Nazi Germany And The Nazi War

1396 WordsMar 15, 20156 Pages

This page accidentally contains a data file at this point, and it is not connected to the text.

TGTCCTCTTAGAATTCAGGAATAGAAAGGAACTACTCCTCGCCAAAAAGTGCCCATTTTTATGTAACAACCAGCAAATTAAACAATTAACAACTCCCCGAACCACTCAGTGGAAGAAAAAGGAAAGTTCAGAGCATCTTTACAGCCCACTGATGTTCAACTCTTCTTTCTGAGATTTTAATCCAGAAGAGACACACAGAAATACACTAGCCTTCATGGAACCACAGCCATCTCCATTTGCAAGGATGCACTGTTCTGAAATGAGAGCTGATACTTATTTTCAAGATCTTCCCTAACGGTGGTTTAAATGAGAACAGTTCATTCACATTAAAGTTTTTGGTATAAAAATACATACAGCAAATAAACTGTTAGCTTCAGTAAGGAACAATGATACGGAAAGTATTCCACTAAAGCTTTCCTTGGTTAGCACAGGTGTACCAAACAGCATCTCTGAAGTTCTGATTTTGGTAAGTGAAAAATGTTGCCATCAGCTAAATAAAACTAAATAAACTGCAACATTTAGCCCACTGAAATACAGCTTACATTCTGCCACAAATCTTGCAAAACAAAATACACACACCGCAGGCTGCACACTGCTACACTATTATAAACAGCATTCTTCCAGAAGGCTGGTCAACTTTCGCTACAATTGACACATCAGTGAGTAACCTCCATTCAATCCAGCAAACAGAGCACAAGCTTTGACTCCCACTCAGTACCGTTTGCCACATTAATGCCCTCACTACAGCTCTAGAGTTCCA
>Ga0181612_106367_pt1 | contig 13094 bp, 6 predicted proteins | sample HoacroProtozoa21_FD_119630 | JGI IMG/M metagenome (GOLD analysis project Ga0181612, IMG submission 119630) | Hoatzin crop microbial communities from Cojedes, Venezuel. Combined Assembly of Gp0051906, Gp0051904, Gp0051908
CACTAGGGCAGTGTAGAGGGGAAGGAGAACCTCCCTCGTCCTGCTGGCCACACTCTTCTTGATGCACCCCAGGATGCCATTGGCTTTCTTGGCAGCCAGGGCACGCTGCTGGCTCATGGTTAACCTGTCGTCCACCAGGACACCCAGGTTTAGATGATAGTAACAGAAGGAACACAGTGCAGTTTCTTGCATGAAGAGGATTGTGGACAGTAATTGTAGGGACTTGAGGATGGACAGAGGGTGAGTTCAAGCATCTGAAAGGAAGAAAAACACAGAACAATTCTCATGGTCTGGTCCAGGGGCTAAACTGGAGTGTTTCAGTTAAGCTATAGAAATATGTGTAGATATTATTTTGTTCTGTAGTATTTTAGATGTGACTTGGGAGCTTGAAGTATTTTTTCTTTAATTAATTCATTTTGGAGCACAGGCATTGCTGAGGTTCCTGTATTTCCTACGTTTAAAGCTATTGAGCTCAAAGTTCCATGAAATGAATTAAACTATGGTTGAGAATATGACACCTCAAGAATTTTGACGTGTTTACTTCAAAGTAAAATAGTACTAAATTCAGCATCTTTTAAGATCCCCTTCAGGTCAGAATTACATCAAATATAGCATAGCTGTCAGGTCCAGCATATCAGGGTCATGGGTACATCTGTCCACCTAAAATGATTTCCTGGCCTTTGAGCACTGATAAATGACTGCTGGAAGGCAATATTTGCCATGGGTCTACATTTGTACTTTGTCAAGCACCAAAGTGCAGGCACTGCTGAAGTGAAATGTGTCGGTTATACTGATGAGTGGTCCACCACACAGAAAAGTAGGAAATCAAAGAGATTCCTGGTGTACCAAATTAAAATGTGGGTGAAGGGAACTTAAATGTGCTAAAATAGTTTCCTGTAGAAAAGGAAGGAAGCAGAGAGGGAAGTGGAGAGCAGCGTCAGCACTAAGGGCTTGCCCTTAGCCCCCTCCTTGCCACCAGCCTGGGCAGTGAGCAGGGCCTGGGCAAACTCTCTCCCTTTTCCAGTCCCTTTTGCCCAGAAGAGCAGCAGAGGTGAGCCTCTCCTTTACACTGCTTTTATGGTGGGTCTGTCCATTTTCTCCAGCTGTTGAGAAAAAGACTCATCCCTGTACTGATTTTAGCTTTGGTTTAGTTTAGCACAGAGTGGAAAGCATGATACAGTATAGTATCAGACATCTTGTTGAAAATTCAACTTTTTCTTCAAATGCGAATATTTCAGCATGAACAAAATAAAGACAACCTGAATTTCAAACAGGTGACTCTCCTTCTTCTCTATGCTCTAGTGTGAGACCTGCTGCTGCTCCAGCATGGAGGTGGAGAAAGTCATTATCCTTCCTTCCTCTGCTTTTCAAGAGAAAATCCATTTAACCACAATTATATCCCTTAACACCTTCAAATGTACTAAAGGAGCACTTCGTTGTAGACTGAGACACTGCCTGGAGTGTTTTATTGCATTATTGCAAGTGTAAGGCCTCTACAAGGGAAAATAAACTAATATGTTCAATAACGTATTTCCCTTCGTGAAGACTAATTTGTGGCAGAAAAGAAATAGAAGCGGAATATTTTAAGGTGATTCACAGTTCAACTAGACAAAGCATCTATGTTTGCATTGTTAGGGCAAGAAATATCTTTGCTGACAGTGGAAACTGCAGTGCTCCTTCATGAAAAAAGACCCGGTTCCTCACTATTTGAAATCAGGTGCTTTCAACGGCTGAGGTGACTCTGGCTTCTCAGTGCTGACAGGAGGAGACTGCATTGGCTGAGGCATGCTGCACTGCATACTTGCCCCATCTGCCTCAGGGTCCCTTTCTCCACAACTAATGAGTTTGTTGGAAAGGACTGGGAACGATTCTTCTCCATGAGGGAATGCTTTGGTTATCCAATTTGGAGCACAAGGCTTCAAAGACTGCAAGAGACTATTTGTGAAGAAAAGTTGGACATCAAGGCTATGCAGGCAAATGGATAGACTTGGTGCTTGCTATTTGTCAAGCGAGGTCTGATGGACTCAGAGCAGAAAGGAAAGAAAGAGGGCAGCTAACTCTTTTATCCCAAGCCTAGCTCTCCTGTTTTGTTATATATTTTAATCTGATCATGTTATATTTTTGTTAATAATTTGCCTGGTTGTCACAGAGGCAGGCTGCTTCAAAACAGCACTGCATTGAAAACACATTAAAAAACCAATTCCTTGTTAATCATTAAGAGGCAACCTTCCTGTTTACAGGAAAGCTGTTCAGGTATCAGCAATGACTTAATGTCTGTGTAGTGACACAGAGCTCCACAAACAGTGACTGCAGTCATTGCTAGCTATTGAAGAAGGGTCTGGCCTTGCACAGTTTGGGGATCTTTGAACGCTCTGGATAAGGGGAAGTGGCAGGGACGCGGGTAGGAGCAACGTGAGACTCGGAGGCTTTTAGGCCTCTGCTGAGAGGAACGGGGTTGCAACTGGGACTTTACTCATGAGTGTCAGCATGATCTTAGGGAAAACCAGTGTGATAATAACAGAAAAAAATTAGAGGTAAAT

The contents of culture are a good way to gauge the morals and beliefs of a society. Movies specifically are good indicators. It then comes off as more than a lighthearted issue when few American-made movies characterize Nazi Germany as actual people and instead dehumanize them. The Germans are nearly always shown in a negative light when in reality fewer than 40% of Germans voted for Hitler when he was elected. Furthermore, even fewer Germans knew about the Holocaust during the war. Most films inevitably depict all Germans as a single force hellbent on killing every Jewish person at whatever cost. World War II films such as Inglorious Basterds that dehumanize Germans through guilt by association, making them seem like an evil force, and showing horrible acts of violence committed against the Germans use the same tactics that the Nazis themselves used to demonize the Jews. Dehumanization is defined as “a psychological process whereby opponents view each other as less than human and thus not deserving of moral consideration” (Maiese.) It is used to justify violence against a group of people such as the Rwandan Genocide, Armenian Genocide, and the Holocaust. Dehumanization doesn’t just disappear after the war or genocide is carried out. It can often be preserved in a culture’s history. As an example many cultures viewed the Huns as monsters or animals instead of people during the invasion of the Western World. Another example is of the Mongols. Even today the Mongols are

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